6 March 2024

Antonios Kakalis, ‘Matter Matters’

Advanced studies’ seminar on sacred space hosted by Eric Parry Architects, 6 March 2024. With The Very Rev. Archimandrite Antonios Kakalis (Newcastle University)

00:00:00 Fr Antonios Kakalis – Keynote presentation
00:34:46 José de Paiva
00:40:17 Elizabeth Theokritoff
00:44:18 Christian Frost
00:48:02 James Heywood
00:52:57 Veronica Della Dora
00:57:45 Eric Parry

Online talks on sacred space:
Presence, Person, Beauty

This series brings contemporary authors to reflect on some of the most primary questions for theology and philosophy as well as the history of art and architecture. From divine dwelling in the Old Testament to its Christian understanding, the question of divine presence in the visible world has been at the heart of the community of the faithful. From the ancient search for the face of God to the traditional understanding of person, the question of personhood and its myriad implications have challenged our understanding throughout history. They have also guided our understanding of what it means to live together and build our world. And yet, in our contemporary lives, we often seem oblivious to the natural goodness and beauty of the created world in which we dwell and build; even in today’s sacred art and architecture, the word beauty is scarcely, if ever, used. These online seminars on presence, person and the theology of beauty – of the created world, of art and architecture – explore these topics in a way that is by no means exclusive to the sacred, but hopefully provocative in the best sense of the term.

Synopsis: Christian Church architecture has emerged and developed upon the Eucharistic tradition of the Mystical Supper; of breaking bread, dipping it into wine and sharing it amongst the ritual’s participants (Matthew: 26-29; Mark: 22-25; Luke: 19-22, John: 23-25). The presentation explores the role of sacred bread offerings in the liturgical place-making of a transnational Orthodox Christian community in Edinburgh, Scotland. Investigating theories of embodied belonging, personhood, memory and materiality, it seeks to answer questions related to the absolutely needed components of an Eastern Orthodox worshiping place and how their (re)arrangement in different spaces also reflects the dynamics of the body of its congregation. The making of the bread and the liturgical integration and consecration of loaves of bread into the Body of Christ play a key role in the liturgical space and time, defining specific rituals, according to which services are structured. These rituals ask for specific spaces to take place in them at specific moments before or during a service as well as special objects to facilitate their performance. By shedding light on different sacred bread offerings through current practices of transborder religious communities, the presentation aims to argue about the significance of ephemeral elements (in this case bread) in the ways individual and collective embodied identity is constituted through faith acts. Ethnographic work at a transnational Orthodox parish in Scotland will be combined with careful reading of liturgical rubrics will be combined with examples of architectural spaces and experience to argue about sacred breads as objects of inter-cultural material potentials.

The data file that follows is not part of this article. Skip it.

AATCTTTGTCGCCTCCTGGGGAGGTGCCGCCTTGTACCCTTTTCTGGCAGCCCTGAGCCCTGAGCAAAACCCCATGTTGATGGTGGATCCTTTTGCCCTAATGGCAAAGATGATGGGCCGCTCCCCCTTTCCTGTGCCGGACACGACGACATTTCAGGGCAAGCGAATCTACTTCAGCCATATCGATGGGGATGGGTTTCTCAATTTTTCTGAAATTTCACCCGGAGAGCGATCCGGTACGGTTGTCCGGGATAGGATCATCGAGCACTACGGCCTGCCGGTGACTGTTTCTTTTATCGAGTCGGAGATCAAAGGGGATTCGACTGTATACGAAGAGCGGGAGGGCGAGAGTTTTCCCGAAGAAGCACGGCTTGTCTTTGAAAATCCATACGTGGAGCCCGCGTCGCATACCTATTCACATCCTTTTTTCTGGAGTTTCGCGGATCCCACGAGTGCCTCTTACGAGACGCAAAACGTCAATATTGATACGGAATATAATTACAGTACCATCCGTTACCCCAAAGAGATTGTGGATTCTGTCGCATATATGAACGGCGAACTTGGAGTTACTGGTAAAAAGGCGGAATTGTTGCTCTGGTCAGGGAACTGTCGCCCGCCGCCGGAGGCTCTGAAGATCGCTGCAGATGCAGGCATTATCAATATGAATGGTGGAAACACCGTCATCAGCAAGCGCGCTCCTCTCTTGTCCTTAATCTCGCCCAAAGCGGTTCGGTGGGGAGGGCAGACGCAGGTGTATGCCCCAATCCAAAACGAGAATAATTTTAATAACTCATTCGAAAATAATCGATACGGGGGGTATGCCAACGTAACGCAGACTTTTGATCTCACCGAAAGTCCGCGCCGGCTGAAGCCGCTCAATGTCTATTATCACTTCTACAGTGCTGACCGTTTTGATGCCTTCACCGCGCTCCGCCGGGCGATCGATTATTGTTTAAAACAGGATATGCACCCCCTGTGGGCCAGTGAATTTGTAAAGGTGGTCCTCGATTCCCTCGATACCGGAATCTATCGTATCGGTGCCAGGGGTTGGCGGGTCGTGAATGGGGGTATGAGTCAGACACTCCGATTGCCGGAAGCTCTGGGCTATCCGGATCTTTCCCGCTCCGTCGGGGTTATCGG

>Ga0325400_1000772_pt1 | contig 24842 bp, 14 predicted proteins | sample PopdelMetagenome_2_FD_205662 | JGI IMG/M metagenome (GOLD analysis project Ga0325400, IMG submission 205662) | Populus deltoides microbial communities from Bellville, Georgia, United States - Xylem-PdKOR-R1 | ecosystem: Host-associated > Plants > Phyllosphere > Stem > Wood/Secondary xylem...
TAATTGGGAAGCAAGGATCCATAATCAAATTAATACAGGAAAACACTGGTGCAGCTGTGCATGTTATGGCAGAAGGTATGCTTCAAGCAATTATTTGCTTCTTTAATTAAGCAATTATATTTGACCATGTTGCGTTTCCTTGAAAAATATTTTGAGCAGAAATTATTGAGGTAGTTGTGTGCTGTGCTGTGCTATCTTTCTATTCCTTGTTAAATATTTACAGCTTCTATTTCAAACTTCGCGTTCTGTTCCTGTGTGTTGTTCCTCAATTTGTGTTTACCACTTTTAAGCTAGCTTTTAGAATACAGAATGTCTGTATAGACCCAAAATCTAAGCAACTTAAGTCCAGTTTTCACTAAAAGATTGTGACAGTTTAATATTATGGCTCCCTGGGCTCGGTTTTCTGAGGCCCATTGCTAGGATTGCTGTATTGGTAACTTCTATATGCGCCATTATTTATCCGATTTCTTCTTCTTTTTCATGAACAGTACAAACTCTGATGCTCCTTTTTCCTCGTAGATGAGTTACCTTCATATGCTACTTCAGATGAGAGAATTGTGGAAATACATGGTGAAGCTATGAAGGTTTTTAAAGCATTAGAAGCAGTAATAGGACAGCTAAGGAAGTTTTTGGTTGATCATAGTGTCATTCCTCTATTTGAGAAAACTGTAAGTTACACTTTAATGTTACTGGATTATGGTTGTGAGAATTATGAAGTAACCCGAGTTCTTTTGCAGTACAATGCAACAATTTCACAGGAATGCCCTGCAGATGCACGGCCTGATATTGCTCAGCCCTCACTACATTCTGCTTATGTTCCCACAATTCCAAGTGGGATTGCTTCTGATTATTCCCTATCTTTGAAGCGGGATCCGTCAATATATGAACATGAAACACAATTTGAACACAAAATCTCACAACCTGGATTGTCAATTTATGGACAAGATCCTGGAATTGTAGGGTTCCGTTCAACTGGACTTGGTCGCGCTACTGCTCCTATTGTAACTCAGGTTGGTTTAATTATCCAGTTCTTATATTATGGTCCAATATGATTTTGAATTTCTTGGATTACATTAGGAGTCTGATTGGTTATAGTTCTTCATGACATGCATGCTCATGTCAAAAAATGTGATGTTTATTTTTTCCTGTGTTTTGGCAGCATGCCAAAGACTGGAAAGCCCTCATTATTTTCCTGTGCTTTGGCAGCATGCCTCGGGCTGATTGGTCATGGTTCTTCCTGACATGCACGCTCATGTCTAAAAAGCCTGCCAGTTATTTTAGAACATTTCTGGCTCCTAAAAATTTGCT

Rvd Dr Antonios (Christos) Kakalis is a Senior Lecturer in Architecture and the Co-director of the Architecture Research Collaborative of the School of Architecture, Planning and Landscape at Newcastle University. He is a registered architect (Greece), has obtained the interdisciplinary MSc ‘Design, Space, Culture’ (NTUA, Athens, Greece), holds a PhD in Architecture (University of Edinburgh), and has also studied Theology (IOCS, Cambridge). He has been practising for more than 15 years now and has conducted research and taught at different universities (in Greece, UK and Canada). His work focuses on the conditions of embodied experience of architecture and natural landscape with special emphasis on religious landscapes. Parts of this research have been published in the co-edited volumes: (with Mark Dorrian) The Place of Silence: Architecture / Media / Philosophy (Bloomsbury Publishing, 2020), (with Emily Goetsch) Mountains, Movements, Mobilities (Palgrave Macmillan, 2017), and the forthcoming Embodied Awareness and Space: Body, Agency and Current Practice (Palgrave Macmillan, 2023), his monograph Architecture and Silence (Routledge, 2020) and his forthcoming monograph Place Experience of the Sacred: Silence and the Pilgrimage Topography of Mount Athos (Palgrave Macmillan, 2024). His current research involves the closer examination of place and identity in transnational religious communities in the UK and the US as well as issues of resilience and sustainability in the interchange between local and moving communities in Scotland.